The rule of statutory construction ejusdem generis provides that:

where general words follow a designation of particular subjects or things, the meaning of the general words will ordinarily be presumed to be, and construed as, restricted by the particular designations and as including only things of the same kind, character and nature as those specifically enumerated.

State v. Lee, 277 N.C. 242, 244, 176 S.E.2d 772, 774 (1970). Referring specifically to zoning ordinances, our Supreme Court has stated the following:

Since zoning ordinances are in derogation of common-law property rights, limitations and restrictions not clearly within the scope of the language employed in such ordinances should be excluded from the operation thereof.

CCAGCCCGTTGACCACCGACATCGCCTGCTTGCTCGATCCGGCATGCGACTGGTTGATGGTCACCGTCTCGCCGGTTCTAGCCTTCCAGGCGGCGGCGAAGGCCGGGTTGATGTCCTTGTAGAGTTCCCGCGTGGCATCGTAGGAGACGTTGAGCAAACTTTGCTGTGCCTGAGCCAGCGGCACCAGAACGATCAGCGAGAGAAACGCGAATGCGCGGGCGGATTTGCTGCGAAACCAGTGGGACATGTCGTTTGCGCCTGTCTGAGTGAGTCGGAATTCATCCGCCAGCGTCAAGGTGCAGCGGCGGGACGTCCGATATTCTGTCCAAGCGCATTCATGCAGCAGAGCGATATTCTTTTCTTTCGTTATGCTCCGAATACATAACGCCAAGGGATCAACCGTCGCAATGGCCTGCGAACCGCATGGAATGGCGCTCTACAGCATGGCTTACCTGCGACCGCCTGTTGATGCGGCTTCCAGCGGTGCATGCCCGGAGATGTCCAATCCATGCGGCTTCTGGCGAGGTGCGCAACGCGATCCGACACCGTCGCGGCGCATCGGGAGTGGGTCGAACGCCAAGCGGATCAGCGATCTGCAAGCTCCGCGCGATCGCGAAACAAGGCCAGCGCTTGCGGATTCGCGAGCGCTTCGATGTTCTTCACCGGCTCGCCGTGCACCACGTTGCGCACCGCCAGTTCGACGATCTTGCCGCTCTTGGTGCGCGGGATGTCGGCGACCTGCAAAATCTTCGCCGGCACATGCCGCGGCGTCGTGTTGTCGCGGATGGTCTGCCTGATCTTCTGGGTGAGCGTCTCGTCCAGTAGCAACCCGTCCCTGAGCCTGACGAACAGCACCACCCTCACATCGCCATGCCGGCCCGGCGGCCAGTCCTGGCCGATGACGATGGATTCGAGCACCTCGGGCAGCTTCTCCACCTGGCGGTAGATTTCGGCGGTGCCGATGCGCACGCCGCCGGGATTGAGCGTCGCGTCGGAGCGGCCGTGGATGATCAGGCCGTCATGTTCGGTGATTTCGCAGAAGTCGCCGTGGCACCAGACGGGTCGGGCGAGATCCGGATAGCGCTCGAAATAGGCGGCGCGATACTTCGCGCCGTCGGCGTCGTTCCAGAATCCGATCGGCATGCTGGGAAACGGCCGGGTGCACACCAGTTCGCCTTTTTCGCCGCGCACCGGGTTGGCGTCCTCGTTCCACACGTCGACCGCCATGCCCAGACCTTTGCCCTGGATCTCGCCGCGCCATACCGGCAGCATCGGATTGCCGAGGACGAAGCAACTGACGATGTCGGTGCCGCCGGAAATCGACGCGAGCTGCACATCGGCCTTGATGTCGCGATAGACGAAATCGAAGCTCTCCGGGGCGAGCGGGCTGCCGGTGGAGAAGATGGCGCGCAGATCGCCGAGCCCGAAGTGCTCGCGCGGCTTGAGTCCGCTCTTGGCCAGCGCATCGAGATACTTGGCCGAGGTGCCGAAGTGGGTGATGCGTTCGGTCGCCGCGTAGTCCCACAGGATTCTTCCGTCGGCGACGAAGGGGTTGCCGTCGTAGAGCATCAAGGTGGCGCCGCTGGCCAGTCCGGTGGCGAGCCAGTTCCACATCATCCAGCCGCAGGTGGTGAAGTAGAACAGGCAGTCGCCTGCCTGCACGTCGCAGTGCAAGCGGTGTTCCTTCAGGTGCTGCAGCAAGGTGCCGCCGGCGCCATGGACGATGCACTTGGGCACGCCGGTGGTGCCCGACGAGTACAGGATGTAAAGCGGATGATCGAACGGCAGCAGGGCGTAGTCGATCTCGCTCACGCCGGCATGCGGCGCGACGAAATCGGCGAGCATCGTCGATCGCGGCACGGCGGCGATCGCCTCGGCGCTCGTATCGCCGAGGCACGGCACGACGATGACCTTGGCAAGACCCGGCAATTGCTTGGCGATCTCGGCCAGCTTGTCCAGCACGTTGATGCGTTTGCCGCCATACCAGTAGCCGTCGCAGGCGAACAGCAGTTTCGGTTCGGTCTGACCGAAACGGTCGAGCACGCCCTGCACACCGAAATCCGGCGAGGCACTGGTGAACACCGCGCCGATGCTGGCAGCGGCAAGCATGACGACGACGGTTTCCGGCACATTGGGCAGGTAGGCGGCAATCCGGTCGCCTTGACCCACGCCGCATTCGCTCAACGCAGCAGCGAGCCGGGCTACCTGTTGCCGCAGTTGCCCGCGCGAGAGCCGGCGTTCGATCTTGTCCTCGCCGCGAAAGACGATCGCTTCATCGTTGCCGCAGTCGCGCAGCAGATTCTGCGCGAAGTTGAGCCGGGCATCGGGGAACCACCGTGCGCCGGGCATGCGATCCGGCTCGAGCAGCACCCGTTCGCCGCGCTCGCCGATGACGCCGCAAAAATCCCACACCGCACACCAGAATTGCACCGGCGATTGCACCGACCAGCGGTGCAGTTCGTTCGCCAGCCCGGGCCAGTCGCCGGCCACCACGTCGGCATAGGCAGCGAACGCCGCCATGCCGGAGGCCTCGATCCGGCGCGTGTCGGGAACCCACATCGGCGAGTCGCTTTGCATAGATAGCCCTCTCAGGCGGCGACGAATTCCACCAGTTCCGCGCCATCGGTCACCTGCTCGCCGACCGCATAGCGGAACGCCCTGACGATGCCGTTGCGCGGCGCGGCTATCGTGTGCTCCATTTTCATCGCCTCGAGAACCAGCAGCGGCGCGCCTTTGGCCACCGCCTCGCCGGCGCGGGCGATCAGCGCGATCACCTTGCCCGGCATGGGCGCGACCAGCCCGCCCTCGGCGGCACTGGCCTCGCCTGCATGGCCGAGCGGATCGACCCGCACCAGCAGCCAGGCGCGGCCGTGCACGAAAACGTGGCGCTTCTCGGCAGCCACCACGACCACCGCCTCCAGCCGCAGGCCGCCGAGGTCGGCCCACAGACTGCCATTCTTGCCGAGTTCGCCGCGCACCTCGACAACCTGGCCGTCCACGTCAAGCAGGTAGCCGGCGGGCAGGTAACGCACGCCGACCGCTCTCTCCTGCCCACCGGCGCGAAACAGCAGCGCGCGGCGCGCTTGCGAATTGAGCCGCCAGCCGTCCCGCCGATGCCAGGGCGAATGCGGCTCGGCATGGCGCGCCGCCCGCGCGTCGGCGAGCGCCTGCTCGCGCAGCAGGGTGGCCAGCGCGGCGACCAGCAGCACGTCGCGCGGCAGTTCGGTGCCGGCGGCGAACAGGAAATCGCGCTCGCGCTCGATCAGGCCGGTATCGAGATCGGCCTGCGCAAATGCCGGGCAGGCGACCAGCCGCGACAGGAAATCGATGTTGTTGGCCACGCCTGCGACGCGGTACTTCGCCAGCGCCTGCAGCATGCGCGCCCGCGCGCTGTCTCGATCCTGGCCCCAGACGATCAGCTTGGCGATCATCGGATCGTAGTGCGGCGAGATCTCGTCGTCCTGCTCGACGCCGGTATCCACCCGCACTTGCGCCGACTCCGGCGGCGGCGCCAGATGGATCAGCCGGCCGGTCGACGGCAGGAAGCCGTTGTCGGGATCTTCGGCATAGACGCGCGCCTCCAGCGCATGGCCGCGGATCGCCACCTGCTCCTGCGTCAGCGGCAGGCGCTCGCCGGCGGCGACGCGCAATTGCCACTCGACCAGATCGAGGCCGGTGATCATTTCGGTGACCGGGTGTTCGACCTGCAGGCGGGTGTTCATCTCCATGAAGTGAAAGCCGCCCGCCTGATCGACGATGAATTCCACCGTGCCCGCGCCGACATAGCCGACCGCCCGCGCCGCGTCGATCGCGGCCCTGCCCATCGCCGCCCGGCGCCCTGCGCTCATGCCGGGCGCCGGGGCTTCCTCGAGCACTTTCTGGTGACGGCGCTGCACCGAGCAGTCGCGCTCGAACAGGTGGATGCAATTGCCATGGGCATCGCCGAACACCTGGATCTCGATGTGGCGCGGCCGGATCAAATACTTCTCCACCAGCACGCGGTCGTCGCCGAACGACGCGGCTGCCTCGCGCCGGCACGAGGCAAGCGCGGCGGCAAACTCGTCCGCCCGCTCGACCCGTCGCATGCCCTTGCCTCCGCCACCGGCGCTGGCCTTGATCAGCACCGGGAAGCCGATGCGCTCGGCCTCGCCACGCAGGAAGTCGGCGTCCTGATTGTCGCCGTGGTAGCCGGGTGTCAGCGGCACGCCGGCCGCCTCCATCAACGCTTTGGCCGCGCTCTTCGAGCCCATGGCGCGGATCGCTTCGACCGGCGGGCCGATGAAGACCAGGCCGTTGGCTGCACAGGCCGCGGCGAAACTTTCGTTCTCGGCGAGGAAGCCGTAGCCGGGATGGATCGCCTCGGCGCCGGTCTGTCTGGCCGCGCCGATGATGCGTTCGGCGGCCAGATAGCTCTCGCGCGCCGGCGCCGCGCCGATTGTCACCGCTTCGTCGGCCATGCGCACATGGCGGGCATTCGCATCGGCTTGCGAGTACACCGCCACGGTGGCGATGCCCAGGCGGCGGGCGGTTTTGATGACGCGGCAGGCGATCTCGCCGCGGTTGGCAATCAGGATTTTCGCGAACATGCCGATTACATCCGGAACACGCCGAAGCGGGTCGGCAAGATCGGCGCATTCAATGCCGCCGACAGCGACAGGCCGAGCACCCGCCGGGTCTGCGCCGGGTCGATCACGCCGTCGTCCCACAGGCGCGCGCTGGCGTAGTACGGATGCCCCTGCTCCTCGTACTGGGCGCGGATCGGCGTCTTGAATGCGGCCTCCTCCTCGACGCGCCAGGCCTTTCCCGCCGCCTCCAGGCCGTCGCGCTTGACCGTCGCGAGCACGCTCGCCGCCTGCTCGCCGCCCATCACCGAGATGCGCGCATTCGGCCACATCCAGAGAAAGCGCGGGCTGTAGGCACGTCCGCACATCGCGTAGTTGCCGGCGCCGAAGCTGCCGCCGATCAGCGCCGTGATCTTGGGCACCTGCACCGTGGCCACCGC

Capricorn Equity Corp. v. Town of Chapel Hill Bd. of Adjust., 334 N.C. 132, 138-39, 431 S.E.2d 183, 188 (1993).

Here, the adverse effects listed in Section of the Town’s UDO (“stormwater, noise, odor, on and off-street parking, dust, light, *770smoke and vibration”) are all physical in nature. Nonetheless, respondents argue that the phrase “without limitation” preceding the enumerated effects allows the Town to consider any negative impact a plan would have on surrounding properties. We disagree.

Given the Supreme Court’s limitation of zoning restrictions as laid out in Capricorn, we conclude that diminution in neighboring property values is excluded from the scope and intent of Section of the Town’s UDO. According to the UDO as written, therefore, Town could have considered any of the specific physical effects listed in the UDO, but had no authority to consider the site plan’s potential effect on surrounding property values. We hold that the Town erroneously denied petitioners’ application for site plan approval, and, in turn, the superior court erred in upholding such denial. Thus, we reverse the decision of the superior court and remand for entry of an order requiring respondents to issue the zoning compliance permit for petitioners’ home.

Reversed and remanded.

Judges TYSON and STEELMAN concur.